Meet an Active ETF: JPMorgan Equity Premium Income | ETF Trends

The JPMorgan Equity Premium Income ETF (JEPI) is one of the most researched ETFs on VettaFi’s data platform and has gathered $8 billion of net money in 2022 as advisors sought income alternatives. JEPI is now the largest actively managed equity ETF, managing $13 billion despite launching in only May 2020. On the heels of JEPI’s success, JPMorgan launched the JPMorgan Nasdaq Equity Premium ETF (JEPQ) in May 2022. Hamilton Reiner is one of the managers for these two ETFs, and he recently answered questions from VettaFi about the two ETFs. 

VettaFi: Let’s talk about the equity premium income process used for JEPI. Can you explain the approach to security selection and the options overlay?

Reiner: We think about Equity Premium Income as taking a three-pronged approach to total returns — dividends, options premium, and potential capital appreciation. As a whole, the strategy is seeking 7%–9% annualized income, distributed monthly, with two-thirds of the volatility and beta of the S&P 500.

With Equity Premium Income, there are two building blocks — a more defensive underlying equity portfolio and an options overlay. We specifically chose a more defensive equity portfolio so the strategy does not eat all of the downside in most market environments, and we use a modernized approach to call overwriting that allows us to balance total return and income generation.

VettaFi: JEPI has experienced strong inflows in 2022. What are the benefits of this being an active approach within an ETF? 

Reiner: In today’s volatile markets, we think it’s very important to take a dynamic approach to both our security selection and call overwriting. Our stock selection process is firstly a bottoms-up, fundamental valuation process whereby we identify the most attractively valued stocks from a long-term earnings and cash flows standpoint, then further narrow the universe by finding those attractively valued stocks that also have low volatility from a price and earnings perspective. This approach results in an underlying equity portfolio that is about 0.8 beta to the S&P 500 on a standalone basis.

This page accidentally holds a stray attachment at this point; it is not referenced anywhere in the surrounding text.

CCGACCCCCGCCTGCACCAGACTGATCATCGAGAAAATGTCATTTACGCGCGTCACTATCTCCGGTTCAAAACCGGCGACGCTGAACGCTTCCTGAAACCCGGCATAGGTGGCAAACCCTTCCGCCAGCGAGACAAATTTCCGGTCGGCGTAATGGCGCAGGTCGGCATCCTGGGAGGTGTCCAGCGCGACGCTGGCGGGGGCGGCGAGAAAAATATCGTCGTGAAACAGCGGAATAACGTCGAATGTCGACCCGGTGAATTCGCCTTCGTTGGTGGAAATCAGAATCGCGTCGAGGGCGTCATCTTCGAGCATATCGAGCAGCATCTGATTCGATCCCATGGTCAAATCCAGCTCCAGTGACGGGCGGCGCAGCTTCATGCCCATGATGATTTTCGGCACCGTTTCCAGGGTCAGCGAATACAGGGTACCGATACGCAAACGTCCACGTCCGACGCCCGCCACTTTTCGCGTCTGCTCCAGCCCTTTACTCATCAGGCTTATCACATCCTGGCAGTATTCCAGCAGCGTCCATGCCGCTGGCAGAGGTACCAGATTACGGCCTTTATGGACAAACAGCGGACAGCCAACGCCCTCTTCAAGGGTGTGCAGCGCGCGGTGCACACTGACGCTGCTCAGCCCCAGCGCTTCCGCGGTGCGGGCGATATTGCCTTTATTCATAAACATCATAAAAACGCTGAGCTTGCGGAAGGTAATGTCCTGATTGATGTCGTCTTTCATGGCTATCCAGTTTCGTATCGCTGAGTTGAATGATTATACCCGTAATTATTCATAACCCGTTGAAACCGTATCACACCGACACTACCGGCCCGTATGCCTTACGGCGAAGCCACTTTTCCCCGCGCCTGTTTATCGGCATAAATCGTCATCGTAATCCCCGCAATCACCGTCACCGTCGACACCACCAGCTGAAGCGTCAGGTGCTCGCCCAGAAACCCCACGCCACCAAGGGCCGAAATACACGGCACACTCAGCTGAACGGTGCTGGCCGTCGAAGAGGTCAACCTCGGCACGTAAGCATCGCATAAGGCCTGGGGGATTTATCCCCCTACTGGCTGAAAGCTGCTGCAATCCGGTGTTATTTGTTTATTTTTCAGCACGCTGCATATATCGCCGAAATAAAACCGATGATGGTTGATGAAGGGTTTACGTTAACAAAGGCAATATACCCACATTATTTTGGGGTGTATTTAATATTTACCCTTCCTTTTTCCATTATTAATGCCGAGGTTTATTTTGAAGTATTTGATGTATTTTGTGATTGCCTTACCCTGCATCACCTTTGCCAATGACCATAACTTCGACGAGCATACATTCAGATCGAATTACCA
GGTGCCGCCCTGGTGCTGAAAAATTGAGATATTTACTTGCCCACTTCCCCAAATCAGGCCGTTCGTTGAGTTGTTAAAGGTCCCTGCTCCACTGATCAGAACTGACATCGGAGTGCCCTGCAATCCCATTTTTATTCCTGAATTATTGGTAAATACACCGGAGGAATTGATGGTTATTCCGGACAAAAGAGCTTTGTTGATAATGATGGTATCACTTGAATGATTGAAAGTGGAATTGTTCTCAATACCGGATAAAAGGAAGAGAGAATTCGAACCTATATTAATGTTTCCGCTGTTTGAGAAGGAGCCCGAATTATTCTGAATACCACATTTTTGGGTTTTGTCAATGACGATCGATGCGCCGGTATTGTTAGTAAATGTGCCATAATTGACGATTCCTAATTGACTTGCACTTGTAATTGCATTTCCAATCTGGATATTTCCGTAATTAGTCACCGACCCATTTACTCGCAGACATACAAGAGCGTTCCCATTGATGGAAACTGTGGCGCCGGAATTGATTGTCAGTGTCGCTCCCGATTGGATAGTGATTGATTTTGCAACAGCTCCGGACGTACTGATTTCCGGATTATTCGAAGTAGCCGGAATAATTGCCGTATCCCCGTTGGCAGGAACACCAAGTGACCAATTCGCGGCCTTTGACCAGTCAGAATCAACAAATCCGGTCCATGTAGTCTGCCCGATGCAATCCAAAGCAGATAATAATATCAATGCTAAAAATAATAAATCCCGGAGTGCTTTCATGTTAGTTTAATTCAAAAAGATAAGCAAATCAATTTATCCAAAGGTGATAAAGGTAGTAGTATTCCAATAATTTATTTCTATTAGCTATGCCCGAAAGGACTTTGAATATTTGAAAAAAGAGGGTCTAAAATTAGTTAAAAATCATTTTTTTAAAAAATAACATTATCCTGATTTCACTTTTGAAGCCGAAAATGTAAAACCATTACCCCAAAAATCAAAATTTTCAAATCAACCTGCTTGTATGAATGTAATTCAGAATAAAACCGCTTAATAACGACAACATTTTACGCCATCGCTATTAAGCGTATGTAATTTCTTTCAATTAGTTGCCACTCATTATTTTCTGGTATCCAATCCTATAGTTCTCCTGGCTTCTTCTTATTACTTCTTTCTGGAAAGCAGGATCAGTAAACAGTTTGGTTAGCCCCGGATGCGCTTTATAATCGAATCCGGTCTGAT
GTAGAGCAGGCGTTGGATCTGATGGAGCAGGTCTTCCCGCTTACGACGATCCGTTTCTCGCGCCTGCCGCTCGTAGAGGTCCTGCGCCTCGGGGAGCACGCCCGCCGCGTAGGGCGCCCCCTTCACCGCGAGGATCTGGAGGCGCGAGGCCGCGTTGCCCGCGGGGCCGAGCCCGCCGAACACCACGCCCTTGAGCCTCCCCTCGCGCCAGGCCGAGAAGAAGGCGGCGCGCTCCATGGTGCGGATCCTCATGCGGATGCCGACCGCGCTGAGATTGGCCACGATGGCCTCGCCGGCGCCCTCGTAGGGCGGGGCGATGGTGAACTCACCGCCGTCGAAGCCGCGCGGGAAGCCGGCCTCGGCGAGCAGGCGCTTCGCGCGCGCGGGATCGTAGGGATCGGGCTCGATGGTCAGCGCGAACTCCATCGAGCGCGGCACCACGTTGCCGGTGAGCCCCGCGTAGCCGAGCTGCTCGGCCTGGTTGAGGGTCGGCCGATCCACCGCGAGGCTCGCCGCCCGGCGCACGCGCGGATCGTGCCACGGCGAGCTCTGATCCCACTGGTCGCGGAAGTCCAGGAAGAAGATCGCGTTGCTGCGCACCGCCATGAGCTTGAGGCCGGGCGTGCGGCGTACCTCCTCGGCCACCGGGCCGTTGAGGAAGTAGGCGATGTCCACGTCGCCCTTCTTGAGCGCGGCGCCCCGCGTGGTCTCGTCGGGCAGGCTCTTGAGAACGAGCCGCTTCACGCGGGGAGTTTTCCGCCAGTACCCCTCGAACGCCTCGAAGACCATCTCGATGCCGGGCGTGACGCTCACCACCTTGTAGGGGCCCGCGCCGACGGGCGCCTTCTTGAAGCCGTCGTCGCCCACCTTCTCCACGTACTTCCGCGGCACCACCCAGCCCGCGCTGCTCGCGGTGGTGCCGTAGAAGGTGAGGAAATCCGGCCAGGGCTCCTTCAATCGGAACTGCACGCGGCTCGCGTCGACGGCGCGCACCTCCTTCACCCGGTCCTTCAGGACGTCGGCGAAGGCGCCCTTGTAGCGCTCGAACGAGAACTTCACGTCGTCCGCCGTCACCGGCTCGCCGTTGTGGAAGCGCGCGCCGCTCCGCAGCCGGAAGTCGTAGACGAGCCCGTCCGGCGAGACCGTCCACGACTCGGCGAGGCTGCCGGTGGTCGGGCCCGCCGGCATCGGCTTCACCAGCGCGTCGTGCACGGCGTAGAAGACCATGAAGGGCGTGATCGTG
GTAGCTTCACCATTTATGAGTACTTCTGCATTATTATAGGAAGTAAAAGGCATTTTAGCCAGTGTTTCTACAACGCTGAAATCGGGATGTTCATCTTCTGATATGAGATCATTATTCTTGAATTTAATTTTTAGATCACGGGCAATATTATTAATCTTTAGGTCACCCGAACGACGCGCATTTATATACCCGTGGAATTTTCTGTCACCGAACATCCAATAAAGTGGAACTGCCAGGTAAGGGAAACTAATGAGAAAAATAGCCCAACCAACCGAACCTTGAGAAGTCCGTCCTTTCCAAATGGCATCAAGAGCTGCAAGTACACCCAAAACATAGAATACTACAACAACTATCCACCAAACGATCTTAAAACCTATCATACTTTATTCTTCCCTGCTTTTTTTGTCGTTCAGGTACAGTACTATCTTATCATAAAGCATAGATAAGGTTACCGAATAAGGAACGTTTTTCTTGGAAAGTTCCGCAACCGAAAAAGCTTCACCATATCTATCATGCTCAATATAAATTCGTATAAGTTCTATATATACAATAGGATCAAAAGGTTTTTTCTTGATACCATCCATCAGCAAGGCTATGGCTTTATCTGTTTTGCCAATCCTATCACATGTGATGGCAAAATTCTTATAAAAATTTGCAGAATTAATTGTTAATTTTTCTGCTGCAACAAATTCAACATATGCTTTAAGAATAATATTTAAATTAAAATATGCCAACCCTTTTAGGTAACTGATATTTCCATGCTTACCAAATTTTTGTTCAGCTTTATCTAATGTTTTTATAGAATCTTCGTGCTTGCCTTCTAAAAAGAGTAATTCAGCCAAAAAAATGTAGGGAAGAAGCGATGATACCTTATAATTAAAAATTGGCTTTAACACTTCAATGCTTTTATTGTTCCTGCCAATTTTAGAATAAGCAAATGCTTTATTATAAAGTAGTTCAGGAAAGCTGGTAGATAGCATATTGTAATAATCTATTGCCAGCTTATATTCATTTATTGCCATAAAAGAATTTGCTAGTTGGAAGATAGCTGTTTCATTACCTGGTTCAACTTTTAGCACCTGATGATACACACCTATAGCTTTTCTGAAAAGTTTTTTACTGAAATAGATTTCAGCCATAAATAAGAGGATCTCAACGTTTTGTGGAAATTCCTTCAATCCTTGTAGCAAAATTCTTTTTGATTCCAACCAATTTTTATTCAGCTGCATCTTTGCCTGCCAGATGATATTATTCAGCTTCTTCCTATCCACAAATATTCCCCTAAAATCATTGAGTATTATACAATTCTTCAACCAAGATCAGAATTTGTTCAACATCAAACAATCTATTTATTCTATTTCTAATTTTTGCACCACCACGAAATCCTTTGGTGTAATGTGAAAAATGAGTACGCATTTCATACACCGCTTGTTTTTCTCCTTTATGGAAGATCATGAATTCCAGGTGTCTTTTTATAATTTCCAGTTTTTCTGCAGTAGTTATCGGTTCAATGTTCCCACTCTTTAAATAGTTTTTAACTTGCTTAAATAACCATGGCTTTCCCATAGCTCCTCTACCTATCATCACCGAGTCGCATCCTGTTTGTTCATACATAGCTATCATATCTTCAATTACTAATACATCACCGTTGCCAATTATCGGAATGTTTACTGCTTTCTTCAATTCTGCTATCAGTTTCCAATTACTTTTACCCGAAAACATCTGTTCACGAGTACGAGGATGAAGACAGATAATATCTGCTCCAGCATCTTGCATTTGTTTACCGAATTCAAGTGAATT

The beta of the strategy is further reduced by the options overlay to about 0.65. Our options overlay is made up of S&P 500 Index options that are one-month, out-of-the-money call options. In order to dynamically adjust our upside and income to the volatility landscape, we reset a portion of the options on a rolling weekly basis. This laddering and staggering of our options allows us to better balance income with total return. Being able to deliver these active capabilities in the ETF wrapper with all of its benefits has been a huge focus at JPMorgan. We’re excited to be a part of it!

VettaFi: Can you share some examples of changes you made to JEPI’s stock or sector exposure between the beginning of the year and the portfolio we see in the third quarter?

Reiner: We wouldn’t necessarily call out changes to the portfolio, but it’s important to note that the underlying equity will differ from that of a traditional minimum volatility portfolio, as we are not heavily weighted to utilities and consumer staples. We strive to be well diversified across sector and individual name, capping each sector at 17.5% and each individual position at 2%. It’s also important to mention that we do not screen for dividends or dividend growth as part of this process, as we are focused first on the fundamentals. To illustrate this, Google is a holding in the portfolio, and pays no dividend. This well-diversified, more defensive stock portfolio has benefitted the strategy from a performance standpoint year-to-date.